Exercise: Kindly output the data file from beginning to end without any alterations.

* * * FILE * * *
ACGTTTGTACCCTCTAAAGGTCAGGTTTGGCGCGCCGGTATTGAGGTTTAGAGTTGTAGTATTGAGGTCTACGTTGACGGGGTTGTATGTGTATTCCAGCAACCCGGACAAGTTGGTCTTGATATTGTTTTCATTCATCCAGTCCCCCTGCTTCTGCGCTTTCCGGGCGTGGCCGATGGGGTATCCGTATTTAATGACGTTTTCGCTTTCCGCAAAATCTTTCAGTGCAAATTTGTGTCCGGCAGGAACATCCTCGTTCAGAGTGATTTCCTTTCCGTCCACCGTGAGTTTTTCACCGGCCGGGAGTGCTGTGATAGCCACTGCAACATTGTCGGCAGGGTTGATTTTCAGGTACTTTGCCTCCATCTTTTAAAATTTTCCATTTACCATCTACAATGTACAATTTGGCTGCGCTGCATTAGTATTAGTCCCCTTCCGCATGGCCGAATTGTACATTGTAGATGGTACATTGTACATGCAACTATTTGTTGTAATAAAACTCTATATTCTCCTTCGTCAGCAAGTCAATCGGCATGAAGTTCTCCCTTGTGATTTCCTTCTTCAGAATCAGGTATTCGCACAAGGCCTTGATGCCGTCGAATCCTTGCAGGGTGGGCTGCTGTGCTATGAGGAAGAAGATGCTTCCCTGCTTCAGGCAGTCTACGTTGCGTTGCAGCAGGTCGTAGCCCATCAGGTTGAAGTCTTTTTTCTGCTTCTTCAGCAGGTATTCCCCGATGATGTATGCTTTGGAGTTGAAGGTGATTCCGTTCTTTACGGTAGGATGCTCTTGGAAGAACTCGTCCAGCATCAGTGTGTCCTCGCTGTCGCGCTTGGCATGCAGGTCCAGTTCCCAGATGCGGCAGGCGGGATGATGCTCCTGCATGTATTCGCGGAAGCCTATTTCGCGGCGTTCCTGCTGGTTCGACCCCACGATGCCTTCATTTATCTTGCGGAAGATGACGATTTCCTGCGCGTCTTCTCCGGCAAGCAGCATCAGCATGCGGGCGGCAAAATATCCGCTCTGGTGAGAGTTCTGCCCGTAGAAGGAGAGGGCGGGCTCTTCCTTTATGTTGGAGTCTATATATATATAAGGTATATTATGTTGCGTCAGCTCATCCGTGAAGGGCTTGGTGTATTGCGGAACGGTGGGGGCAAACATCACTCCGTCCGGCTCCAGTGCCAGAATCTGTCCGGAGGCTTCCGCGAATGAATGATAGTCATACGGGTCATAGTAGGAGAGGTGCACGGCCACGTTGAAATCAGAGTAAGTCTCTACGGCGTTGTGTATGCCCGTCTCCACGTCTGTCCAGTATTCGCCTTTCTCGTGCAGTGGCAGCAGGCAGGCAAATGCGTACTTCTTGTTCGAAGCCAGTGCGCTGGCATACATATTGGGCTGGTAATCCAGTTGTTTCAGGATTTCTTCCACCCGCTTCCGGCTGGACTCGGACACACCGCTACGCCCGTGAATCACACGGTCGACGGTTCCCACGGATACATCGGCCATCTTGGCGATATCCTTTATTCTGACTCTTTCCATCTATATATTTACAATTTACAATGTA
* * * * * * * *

ACGTTTGTACCCTCTAAAGGTCAGGTTTGGCGCGCCGGTATTGAGGTTTAGAGTTGTAGTATTGAGGTCTACGTTGACGGGGTTGTATGTGTATTCCAGCAACCCGGACAAGTTGGTCTTGATATTGTTTTCATTCATCCAGTCCCCCTGCTTCTGCGCTTTCCGGGCGTGGCCGATGGGGTATCCGTATTTAATGACGTTTTCGCTTTCCGCAAAATCTTTCAGTGCAAATTTGTGTCCGGCAGGAACATCCTCGTTCAGAGTGATTTCCTTTCCGTCCACCGTGAGTTTTTCACCGGCCGGGAGTGCTGTGATAGCCACTGCAACATTGTCGGCAGGGTTGATTTTCAGGTACTTTGCCTCCATCTTTTAAAATTTTCCATTTACCATCTACAATGTACAATTTGGCTGCGCTGCATTAGTATTAGTCCCCTTCCGCATGGCCGAATTGTACATTGTAGATGGTACATTGTACATGCAACTATTTGTTGTAATAAAACTCTATATTCTCCTTCGTCAGCAAGTCAATCGGCATGAAGTTCTCCCTTGTGATTTCCTTCTTCAGAATCAGGTATTCGCACAAGGCCTTGATGCCGTCGAATCCTTGCAGGGTGGGCTGCTGTGCTATGAGGAAGAAGATGCTTCCCTGCTTCAGGCAGTCTACGTTGCGTTGCAGCAGGTCGTAGCCCATCAGGTTGAAGTCTTTTTTCTGCTTCTTCAGCAGGTATTCCCCGATGATGTATGCTTTGGAGTTGAAGGTGATTCCGTTCTTTACGGTAGGATGCTCTTGGAAGAACTCGTCCAGCATCAGTGTGTCCTCGCTGTCGCGCTTGGCATGCAGGTCCAGTTCCCAGATGCGGCAGGCGGGATGATGCTCCTGCATGTATTCGCGGAAGCCTATTTCGCGGCGTTCCTGCTGGTTCGACCCCACGATGCCTTCATTTATCTTGCGGAAGATGACGATTTCCTGCGCGTCTTCTCCGGCAAGCAGCATCAGCATGCGGGCGGCAAAATATCCGCTCTGGTGAGAGTTCTGCCCGTAGAAGGAGAGGGCGGGCTCTTCCTTTATGTTGGAGTCTATATATATATAAGGTATATTATGTTGCGTCAGCTCATCCGTGAAGGGCTTGGTGTATTGCGGAACGGTGGGGGCAAACATCACTCCGTCCGGCTCCAGTGCCAGAATCTGTCCGGAGGCTTCCGCGAATGAATGATAGTCATACGGGTCATAGTAGGAGAGGTGCACGGCCACGTTGAAATCAGAGTAAGTCTCTACGGCGTTGTGTATGCCCGTCTCCACGTCTGTCCAGTATTCGCCTTTCTCGTGCAGTGGCAGCAGGCAGGCAAATGCGTACTTCTTGTTCGAAGCCAGTGCGCTGGCATACATATTGGGCTGGTAATCCAGTTGTTTCAGGATTTCTTCCACCCGCTTCCGGCTGGACTCGGACACACCGCTACGCCCGTGAATCACACGGTCGACGGTTCCCACGGATACATCGGCCATCTTGGCGATATCCTTTATTCTGACTCTTTCCATCTATATATTTACAATTTACAATGTA